In a day and age where the fine educators of todays young minds in America have come under attack from students who disagree with their views, one teacher has taken a different approach before the attacks can even start. An associate professor of English at the University of Wisconsin, Dr. James “Duke” Pesta, gave his students a two page contract on the very first day of class before he ever taught his first lesson. That contract states that his students will drop his class if they are easily triggered or offended by ideas and beliefs that are different from their own.
According to the College Fix the contracts statement of purpose reads “In this course, we study literature from cultures that existed before you were born. Their world is not our world. Their beliefs may not be our beliefs. No one asks you to believe or endorse any premise, attitude, precept, theology, political system, or ideology contained in these books or expressed in class. Nor will you ever lose points or be docked grades because of your opinion (written, oral, or otherwise).
We will not malign or trivialize these texts because they do not always parrot our values. We will not assume these books are racist, sexist, or homophobic because of the period in which they were written, or because of the race, class, gender, or religion of the authors,” the contract also says, the outlet reported. “People who approach alien cultures with such preconceived notions are bigots masquerading as critically sophisticated advocates, often in the name of ‘social justice.’ Persons who so diminish the past are neither social nor just, especially when they compel students to adopt their biases.”
The contract that Dr. James “Duke” Pesta had his students sign on the first day of class also offers his students who are easily triggered instructions:
Please drop the class immediately if you are triggered by free speech, the free exchange of ideas, or people who express and defend ideas or opinions that differ from your own.
Please drop the class immediately if you are triggered by open, direct, and adult discussion of issues, including but not limited to issues of faith, war, violence, race, gender, and sexuality.
Please drop the class immediately if you are triggered by recurring encounters with heterosexuality, traditional gender identities, sympathetic representations of Christianity (or religion in general), positive examples of free markets or capitalism, or unapologetic encounters with patriotism, hierarchies, or meritocracy-based institutions or attitudes.
Please drop the class immediately if you feel entitled to censor the thoughts or words of others or insist they tailor their language or attitudes to your preferences.
This particular contract is nothing new for the open minded conservative college professor. He has used it for the last three semesters, and a less detailed version for the last eight years that he has taught college students. Dr. James “Duke” Pesta told College Fix, “I have learned through personal experience that university administrators and equity officers are often not willing to defend classroom speech, even if that speech is taken directly from books or used to explain them. Students are now keenly aware that they can put professors through an intrusive investigatory process just by complaining, even without any corroborating evidence. I have even had department heads who allow students to substitute required classes for other courses just because students complain about what they have ‘heard’ a professor’s classes are like. My contract is an attempt to make it harder for these kangaroo court investigations to be launched in the first place.”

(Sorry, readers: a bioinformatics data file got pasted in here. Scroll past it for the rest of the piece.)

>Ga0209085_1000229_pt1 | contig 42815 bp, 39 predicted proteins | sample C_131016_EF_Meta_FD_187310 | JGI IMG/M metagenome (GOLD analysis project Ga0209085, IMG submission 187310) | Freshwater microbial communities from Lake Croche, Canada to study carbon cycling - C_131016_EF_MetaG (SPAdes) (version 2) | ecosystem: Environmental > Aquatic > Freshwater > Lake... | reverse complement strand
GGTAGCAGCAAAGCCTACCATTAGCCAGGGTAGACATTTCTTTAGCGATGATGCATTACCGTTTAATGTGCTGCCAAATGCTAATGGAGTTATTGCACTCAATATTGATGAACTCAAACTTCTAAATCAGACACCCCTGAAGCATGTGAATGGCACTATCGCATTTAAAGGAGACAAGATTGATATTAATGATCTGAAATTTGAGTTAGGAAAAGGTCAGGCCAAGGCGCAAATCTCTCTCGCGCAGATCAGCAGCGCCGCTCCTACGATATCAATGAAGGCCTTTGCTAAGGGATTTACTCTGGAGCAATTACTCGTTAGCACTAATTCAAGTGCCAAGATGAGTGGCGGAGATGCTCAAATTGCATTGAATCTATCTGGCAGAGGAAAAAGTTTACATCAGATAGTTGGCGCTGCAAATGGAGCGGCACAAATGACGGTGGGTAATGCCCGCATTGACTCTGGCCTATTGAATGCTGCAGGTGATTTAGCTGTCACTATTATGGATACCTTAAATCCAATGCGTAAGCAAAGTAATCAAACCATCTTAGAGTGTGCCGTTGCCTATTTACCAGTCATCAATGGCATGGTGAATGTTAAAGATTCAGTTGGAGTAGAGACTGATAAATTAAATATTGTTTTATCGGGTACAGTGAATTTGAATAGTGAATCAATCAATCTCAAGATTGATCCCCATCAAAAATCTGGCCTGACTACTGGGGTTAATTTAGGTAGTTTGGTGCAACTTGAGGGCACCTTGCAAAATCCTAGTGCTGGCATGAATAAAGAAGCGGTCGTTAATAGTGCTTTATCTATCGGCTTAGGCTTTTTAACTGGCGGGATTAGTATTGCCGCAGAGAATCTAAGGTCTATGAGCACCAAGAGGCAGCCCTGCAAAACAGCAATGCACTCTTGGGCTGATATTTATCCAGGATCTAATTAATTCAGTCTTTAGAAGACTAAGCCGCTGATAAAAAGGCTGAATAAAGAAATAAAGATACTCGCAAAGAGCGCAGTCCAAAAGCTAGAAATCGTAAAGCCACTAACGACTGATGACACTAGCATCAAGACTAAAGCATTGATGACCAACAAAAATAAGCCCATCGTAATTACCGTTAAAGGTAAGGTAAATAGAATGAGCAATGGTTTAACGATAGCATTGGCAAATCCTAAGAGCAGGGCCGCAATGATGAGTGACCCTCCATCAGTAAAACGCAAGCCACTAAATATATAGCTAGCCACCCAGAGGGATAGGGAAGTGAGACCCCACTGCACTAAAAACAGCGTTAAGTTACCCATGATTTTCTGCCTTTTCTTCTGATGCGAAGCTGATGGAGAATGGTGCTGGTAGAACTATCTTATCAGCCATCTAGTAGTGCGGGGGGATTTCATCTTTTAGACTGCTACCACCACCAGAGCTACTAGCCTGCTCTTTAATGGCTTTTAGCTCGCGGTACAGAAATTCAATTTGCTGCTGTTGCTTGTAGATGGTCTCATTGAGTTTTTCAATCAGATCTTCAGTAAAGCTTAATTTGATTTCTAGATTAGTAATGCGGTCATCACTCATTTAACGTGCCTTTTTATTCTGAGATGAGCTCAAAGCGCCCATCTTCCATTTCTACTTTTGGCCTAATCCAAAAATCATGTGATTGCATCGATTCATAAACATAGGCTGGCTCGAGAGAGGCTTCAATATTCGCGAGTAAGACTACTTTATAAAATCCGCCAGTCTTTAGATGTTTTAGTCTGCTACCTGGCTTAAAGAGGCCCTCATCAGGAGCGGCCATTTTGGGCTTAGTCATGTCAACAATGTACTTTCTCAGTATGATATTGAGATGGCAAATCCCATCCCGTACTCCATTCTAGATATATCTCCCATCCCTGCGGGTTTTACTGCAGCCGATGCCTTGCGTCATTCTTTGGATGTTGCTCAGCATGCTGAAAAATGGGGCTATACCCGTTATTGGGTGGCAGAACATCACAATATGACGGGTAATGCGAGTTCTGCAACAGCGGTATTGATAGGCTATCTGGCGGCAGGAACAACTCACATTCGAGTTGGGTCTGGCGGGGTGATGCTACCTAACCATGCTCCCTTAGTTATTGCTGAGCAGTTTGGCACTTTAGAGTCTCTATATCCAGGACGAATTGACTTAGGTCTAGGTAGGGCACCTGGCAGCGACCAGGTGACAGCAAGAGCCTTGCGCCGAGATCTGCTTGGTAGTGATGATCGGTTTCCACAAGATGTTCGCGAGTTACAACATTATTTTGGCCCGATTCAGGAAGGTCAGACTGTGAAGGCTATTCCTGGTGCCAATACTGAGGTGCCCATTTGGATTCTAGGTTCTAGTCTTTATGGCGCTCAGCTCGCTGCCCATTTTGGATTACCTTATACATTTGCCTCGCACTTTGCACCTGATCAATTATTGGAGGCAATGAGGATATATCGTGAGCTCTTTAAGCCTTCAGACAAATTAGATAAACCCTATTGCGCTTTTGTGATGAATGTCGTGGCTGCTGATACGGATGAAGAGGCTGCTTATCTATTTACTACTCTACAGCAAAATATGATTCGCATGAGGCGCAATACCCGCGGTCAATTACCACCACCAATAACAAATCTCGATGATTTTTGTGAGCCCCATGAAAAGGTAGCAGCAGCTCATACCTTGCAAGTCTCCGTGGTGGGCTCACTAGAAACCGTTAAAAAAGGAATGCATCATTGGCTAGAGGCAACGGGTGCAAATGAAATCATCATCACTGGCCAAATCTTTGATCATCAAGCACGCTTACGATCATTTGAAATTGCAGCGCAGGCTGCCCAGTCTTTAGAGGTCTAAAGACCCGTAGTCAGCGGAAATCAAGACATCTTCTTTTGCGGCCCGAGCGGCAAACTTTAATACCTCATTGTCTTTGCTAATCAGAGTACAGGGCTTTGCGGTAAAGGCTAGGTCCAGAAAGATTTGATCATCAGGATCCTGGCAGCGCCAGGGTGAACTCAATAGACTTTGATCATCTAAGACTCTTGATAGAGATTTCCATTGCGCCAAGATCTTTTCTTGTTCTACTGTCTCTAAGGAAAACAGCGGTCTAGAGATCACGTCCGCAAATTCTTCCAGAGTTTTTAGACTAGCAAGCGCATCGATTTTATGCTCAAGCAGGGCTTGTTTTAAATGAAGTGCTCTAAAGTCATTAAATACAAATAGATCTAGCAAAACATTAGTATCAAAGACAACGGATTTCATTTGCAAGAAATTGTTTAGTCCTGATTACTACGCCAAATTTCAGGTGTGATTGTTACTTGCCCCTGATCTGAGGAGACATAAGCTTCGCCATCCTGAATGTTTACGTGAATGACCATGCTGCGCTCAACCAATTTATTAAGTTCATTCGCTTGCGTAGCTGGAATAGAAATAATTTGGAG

The open minded college professor personally feels that the need for trigger warnings that inform students course material might offend them is rather appalling from an educational point of view. Dr. James “Duke” Pesta said, “But I have come to realize that they may have more utility for professors than students. It’s one more way to try and indemnify yourself from malicious and unfounded complaints by driving away at the outset students who only want their own preconceived ideas validated.”
When speaking about the way his students respond to his contract Dr. James “Duke” Pesta told College Fix, “I’ve not encountered a student yet who would not sign,” he added to the outlet. “I do tell them, when I pass it out the first day, that if they refuse to sign they will have to meet with me sometime during the first week of classes to discuss the contract and make sure we’re on the same page.”